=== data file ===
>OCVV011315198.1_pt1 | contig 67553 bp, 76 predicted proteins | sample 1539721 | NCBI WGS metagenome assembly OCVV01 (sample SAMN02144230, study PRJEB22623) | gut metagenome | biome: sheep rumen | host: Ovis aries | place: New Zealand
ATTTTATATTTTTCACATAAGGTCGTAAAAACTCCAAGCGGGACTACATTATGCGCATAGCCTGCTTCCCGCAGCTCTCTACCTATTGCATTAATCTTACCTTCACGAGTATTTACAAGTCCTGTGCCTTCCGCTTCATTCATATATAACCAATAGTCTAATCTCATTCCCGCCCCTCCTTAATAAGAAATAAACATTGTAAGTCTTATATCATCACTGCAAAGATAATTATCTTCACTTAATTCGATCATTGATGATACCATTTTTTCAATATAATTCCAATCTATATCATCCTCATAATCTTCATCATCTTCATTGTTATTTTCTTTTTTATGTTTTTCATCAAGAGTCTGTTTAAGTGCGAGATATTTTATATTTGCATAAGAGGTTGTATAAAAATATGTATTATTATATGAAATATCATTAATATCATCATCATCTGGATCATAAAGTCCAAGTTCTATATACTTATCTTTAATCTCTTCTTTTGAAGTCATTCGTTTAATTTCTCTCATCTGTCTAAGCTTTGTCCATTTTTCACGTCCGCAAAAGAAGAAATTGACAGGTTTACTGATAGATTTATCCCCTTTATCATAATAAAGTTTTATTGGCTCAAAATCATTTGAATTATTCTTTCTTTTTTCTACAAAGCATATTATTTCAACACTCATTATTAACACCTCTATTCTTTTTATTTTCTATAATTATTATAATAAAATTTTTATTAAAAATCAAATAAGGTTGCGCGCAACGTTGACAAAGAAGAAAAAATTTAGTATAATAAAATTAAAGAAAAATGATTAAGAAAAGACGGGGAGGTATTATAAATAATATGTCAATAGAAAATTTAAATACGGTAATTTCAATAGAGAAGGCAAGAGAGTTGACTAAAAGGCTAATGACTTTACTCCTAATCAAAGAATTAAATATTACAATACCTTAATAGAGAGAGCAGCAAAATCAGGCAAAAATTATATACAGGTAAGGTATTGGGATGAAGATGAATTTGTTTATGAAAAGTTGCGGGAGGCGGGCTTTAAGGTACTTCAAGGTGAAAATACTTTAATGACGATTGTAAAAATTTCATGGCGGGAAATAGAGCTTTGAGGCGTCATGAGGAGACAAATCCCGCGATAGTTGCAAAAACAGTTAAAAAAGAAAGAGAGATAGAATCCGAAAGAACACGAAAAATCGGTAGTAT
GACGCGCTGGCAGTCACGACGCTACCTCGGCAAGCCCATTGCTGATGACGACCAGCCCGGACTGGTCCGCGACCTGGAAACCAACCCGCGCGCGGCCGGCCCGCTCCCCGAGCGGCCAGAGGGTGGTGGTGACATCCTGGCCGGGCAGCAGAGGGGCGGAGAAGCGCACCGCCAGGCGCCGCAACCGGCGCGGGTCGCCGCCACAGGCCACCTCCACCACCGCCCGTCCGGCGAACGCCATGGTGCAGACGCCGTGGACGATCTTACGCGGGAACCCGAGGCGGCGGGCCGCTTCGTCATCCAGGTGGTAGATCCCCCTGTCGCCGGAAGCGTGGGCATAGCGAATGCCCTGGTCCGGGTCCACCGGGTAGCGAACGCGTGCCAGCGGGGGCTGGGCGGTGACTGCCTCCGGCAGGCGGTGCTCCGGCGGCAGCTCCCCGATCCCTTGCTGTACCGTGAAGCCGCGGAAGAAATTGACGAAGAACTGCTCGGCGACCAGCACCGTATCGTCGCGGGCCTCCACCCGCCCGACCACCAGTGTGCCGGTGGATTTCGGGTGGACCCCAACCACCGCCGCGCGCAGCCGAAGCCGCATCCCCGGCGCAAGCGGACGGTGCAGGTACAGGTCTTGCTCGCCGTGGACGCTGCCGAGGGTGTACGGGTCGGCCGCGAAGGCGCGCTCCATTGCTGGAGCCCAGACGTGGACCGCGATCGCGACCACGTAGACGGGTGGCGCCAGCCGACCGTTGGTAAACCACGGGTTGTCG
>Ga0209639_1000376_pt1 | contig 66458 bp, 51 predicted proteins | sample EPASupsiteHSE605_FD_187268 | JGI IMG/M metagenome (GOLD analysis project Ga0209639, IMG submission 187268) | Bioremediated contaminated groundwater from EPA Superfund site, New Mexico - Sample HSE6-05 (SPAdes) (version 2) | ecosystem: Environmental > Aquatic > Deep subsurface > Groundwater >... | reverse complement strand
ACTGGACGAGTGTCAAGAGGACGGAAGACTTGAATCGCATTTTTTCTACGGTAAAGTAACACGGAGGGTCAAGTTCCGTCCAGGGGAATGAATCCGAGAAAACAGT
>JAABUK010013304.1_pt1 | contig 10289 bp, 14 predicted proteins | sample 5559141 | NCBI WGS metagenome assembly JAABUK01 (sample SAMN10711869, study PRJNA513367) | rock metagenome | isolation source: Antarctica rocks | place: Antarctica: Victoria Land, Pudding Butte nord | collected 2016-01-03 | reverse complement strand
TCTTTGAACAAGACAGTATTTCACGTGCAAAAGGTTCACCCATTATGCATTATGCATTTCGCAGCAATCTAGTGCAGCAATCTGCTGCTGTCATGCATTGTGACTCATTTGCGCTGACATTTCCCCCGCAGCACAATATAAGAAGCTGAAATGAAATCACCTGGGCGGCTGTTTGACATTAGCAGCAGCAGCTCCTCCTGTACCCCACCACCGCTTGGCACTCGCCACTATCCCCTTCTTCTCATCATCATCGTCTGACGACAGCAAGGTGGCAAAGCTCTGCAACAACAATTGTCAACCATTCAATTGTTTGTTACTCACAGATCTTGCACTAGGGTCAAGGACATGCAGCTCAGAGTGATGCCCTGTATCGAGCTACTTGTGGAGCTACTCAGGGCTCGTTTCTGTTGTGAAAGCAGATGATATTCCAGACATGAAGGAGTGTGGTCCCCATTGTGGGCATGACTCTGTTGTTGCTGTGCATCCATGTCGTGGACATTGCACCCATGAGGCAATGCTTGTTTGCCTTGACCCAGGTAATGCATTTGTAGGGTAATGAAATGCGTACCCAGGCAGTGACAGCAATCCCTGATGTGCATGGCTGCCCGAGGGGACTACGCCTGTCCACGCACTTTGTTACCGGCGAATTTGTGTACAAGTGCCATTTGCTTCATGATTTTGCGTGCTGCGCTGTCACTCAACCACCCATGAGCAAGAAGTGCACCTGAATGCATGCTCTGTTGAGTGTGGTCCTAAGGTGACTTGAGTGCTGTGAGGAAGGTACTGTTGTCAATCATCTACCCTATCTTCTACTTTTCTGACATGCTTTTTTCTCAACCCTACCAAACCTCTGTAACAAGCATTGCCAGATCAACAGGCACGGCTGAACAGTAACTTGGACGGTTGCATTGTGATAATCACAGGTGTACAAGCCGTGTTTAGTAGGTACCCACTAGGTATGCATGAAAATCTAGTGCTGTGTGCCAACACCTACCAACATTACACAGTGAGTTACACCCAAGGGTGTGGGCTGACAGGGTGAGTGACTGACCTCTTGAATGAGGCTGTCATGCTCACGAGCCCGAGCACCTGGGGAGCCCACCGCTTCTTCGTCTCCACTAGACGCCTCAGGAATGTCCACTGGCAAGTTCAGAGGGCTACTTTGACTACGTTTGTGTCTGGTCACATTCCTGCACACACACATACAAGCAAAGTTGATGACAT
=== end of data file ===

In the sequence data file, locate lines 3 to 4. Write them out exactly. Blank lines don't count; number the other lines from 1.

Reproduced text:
GACGCGCTGGCAGTCACGACGCTACCTCGGCAAGCCCATTGCTGATGACGACCAGCCCGGACTGGTCCGCGACCTGGAAACCAACCCGCGCGCGGCCGGCCCGCTCCCCGAGCGGCCAGAGGGTGGTGGTGACATCCTGGCCGGGCAGCAGAGGGGCGGAGAAGCGCACCGCCAGGCGCCGCAACCGGCGCGGGTCGCCGCCACAGGCCACCTCCACCACCGCCCGTCCGGCGAACGCCATGGTGCAGACGCCGTGGACGATCTTACGCGGGAACCCGAGGCGGCGGGCCGCTTCGTCATCCAGGTGGTAGATCCCCCTGTCGCCGGAAGCGTGGGCATAGCGAATGCCCTGGTCCGGGTCCACCGGGTAGCGAACGCGTGCCAGCGGGGGCTGGGCGGTGACTGCCTCCGGCAGGCGGTGCTCCGGCGGCAGCTCCCCGATCCCTTGCTGTACCGTGAAGCCGCGGAAGAAATTGACGAAGAACTGCTCGGCGACCAGCACCGTATCGTCGCGGGCCTCCACCCGCCCGACCACCAGTGTGCCGGTGGATTTCGGGTGGACCCCAACCACCGCCGCGCGCAGCCGAAGCCGCATCCCCGGCGCAAGCGGACGGTGCAGGTACAGGTCTTGCTCGCCGTGGACGCTGCCGAGGGTGTACGGGTCGGCCGCGAAGGCGCGCTCCATTGCTGGAGCCCAGACGTGGACCGCGATCGCGACCACGTAGACGGGTGGCGCCAGCCGACCGTTGGTAAACCACGGGTTGTCG
>Ga0209639_1000376_pt1 | contig 66458 bp, 51 predicted proteins | sample EPASupsiteHSE605_FD_187268 | JGI IMG/M metagenome (GOLD analysis project Ga0209639, IMG submission 187268) | Bioremediated contaminated groundwater from EPA Superfund site, New Mexico - Sample HSE6-05 (SPAdes) (version 2) | ecosystem: Environmental > Aquatic > Deep subsurface > Groundwater >... | reverse complement strand